Today, the Opportunity rover on Mars was officially declared dead. This May, a massive dust storm hit Mars and blocked the sunlight from reaching Oppy, who ran on solar power. This rendered her unable to function, and after sending out over 1,000 unanswered messages, her team at NASA has officially declared today the end of her mission. We leave her alone in space today, her purpose served. Maybe someday, when a manned craft finally reaches Mars, we can return Oppy to Earth, to a human race who is thankful for her service and the knowledge she has provided to us. Until then, I feel strangely sad for the end of this inanimate object. She has gone cold, existing without instruction in the vast expanse of space. Goodnight Oppy — hopefully, we will someday be able to bring you home.

Impostor Syndrome

I often wonder how many students at Williams suffer from Impostor Syndrome, AKA feeling like you somehow aren’t smart enough or qualified enough to be here. I would venture to guess that a lot of Williams students feel, or have felt that way at some point during their time here. What about the college’s culture and environment creates and perpetuates these feelings? Maybe we all take ourselves too seriously? Maybe we have nothing to do with it, but rather it is born from increasing societal/ capitalistic pressures? I have no answers or nuanced perspectives, but I do wish all of us Ephs would be more open to talking about the reality and plight of impostor syndrome here on campus and beyond.

Beyond What We Owe to Each Other

For those of you who don’t know, I had to put my horse down this Monday. It hurt me on a far deeper level than I ever would’ve expected — at random times, the pain will hit me and I’ll be rendered unable to breathe, to speak, to do anything but cry. Honestly, I’m pretty sure that I’m currently experiencing all five stages of grief simultaneously. However, what’s truly shocked me is how kind everyone around me has been. Even when they don’t know what to say, they adopt some of my pain as their own, even if they don’t fully understand it. This, to me, shows some type of deeper altruism of which humans are capable. The title of this post is a play off of a book on moral contractualism entitled “What We Owe to Each Other”. Now, I’ve never read said book and am by no means well-versed in philosophy, but my interpretation of what little I know of it is that humans treat each other in ways they can justify; essentially, they base their actions on what others can accept and what they owe to them as mutual citizens of planet earth. This, to me, harkens back to the Golden Rule: treat others as you want to be treated. This type of worldview, in which your altruism is based strictly on some sort of contract between yourself and the rest of humanity, has always struck me as selfish and not fully understanding the true depths of human kindness. Humans are, in fact, rather stupid creatures. We give our love unabashedly, often expecting nothing in return. We help others with no thought for ourselves, we put others above us, we act in ways that are evolutionarily pointless and harmful. And yet we still do it. I loved my beautiful horse Ava with reckless abandon, and after losing her others have done so towards me. So be human today. Love beyond the boundaries of what is sensible, and make sure those who you love know that. Do not do only what is owed to you or only help people so far as you’d want to be helped yourself; that would make for a very cold and utterly inhuman world. Instead, act wildly and irrationally and totally and absolutely like the unpredictable, inefficient human being you are. Love others to the point of senselessness.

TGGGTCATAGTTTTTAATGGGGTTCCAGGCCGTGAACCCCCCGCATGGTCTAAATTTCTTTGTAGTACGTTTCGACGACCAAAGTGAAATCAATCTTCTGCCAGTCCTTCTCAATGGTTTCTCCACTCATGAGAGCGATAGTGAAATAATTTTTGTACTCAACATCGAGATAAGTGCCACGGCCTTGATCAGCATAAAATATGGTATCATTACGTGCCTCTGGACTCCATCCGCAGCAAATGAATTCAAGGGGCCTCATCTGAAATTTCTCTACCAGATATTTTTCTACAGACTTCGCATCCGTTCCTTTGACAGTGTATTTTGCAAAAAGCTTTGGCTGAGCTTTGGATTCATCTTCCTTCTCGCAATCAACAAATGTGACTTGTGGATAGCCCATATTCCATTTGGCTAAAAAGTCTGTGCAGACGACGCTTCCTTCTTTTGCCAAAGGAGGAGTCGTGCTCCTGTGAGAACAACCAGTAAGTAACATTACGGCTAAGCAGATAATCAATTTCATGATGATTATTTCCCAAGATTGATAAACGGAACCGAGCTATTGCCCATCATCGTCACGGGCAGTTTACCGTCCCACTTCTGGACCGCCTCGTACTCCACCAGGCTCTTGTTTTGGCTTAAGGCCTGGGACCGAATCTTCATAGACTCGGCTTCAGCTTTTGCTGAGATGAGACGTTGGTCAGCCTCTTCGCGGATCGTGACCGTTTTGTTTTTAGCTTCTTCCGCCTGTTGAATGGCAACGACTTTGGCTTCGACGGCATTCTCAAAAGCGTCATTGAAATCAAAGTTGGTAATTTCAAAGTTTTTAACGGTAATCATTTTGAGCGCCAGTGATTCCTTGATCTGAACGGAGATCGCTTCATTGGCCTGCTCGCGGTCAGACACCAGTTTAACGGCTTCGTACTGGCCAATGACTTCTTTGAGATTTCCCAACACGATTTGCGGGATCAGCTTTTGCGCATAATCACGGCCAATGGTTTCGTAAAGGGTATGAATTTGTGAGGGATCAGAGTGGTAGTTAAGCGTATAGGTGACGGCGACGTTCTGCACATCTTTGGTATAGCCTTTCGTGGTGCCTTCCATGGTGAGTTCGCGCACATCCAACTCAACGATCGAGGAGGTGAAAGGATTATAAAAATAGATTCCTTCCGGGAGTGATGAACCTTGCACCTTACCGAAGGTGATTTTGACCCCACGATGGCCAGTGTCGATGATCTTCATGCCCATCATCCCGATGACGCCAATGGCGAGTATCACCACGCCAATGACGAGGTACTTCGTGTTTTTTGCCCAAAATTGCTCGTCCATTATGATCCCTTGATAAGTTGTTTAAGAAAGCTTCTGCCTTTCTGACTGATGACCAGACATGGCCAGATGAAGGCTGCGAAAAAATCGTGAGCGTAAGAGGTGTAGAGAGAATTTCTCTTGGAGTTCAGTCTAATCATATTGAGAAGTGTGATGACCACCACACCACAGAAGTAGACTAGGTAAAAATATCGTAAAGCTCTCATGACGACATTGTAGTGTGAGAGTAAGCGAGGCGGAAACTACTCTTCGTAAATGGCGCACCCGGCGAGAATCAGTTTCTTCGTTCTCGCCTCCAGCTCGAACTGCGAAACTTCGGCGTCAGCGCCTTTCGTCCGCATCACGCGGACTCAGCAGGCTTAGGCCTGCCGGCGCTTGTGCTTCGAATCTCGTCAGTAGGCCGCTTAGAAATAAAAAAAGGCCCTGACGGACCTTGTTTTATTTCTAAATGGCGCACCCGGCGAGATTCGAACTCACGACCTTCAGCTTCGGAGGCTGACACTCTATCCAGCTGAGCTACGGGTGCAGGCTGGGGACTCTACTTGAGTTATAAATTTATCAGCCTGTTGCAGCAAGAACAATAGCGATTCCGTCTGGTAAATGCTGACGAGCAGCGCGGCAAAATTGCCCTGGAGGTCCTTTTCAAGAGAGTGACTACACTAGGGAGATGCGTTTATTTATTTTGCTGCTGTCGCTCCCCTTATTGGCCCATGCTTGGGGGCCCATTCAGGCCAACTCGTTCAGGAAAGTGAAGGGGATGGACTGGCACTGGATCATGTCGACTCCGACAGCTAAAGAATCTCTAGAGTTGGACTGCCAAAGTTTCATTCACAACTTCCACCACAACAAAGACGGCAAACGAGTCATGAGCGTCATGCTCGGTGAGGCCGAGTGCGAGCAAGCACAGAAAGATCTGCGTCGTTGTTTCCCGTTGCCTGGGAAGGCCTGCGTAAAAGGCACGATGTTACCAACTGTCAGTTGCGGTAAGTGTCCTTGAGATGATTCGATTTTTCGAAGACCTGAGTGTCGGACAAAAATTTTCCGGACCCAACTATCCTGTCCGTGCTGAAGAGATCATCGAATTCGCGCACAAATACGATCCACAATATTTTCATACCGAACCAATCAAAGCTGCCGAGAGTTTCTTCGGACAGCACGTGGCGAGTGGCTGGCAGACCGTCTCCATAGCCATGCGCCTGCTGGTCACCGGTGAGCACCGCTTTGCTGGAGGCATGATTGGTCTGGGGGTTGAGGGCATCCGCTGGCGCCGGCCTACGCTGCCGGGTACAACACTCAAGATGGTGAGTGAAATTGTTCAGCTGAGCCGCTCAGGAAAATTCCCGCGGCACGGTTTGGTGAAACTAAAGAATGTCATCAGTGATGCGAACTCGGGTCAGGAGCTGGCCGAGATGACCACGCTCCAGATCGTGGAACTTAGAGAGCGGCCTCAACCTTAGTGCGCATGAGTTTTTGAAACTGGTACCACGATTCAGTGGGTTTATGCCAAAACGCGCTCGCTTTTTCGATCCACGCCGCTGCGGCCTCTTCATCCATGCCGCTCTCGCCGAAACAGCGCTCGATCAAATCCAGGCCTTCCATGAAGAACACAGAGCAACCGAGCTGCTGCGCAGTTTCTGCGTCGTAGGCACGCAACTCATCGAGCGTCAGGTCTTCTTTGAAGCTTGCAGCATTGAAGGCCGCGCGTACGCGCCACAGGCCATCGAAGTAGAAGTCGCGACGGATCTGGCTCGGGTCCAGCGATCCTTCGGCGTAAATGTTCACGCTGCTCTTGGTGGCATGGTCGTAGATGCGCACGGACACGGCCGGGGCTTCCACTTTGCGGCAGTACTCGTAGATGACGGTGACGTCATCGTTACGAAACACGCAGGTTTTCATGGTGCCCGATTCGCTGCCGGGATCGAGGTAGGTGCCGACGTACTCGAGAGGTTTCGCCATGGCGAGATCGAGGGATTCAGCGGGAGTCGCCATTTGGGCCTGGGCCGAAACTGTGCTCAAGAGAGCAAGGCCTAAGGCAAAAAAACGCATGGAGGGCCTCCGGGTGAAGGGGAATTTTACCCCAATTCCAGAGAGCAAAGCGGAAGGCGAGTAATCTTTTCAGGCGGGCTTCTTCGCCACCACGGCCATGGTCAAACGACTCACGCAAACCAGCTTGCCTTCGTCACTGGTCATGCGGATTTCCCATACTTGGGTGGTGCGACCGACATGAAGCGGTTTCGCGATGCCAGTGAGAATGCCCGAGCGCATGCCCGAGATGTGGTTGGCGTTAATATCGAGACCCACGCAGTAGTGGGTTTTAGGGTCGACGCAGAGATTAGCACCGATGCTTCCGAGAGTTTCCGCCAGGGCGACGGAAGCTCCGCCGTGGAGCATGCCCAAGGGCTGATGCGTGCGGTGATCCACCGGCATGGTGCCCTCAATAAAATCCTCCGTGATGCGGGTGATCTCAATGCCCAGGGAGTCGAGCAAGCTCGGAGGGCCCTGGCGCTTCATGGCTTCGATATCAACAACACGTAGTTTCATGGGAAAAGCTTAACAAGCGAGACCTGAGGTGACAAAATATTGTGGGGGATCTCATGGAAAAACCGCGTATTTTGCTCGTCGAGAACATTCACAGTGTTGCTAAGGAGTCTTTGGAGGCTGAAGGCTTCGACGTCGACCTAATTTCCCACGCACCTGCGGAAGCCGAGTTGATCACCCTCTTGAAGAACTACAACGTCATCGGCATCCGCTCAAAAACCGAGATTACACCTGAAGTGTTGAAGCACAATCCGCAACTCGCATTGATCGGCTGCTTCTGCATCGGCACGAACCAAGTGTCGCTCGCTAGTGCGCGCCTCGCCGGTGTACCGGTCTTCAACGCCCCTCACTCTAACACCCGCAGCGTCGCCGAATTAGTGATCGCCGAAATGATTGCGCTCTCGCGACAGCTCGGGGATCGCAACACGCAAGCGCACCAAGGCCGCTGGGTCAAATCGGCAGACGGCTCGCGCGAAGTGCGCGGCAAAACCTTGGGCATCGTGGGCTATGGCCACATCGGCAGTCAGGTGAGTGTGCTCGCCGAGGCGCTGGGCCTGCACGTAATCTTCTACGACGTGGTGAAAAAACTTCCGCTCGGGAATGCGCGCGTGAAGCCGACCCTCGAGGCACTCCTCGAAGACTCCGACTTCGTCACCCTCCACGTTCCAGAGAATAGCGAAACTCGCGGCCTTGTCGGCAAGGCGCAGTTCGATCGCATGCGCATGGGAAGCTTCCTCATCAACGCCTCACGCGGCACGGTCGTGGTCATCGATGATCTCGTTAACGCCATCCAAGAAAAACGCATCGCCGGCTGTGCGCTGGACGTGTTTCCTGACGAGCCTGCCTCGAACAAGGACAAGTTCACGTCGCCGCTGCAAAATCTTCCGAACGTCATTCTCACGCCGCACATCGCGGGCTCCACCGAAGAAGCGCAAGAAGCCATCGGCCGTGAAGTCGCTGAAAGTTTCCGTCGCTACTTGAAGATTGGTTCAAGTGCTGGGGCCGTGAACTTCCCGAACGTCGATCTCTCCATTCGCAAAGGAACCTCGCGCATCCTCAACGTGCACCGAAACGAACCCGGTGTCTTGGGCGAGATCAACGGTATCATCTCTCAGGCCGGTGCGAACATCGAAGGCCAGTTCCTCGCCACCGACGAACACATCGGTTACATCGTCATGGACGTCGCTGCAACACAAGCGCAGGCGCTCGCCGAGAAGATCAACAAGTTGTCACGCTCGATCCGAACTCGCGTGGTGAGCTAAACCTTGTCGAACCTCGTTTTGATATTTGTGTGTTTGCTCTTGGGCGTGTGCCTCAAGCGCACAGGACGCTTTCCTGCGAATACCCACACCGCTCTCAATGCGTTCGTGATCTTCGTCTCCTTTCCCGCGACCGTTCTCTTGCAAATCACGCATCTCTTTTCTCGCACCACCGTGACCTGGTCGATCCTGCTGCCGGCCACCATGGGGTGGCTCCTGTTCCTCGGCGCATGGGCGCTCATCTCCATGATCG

First Impressions

In college and during first days (and possibly up to your last days at Williams) you make a lot of first impressions. The first impressions you make partly depend on the context in which you meet, which can change the way people think about you. First impressions are hard to change. Imagine this: you meet someone in Hoxsey when they release all of their inhibitions. But at the same time, if you had met that person in class after they shared a profound revelation they made about the reading, the way you view them would be different right? It’s just to say that people are so incredibly complex and multi-faceted. You can be one person in one setting, and another person in one setting (obviously). As someone who is in your own body 24/7, you know about all of your different sides, but some people on campus may only know you as your Hoxsey self, or as your academic selves which can be kind of weird.

Powered by WordPress.com.

Up ↑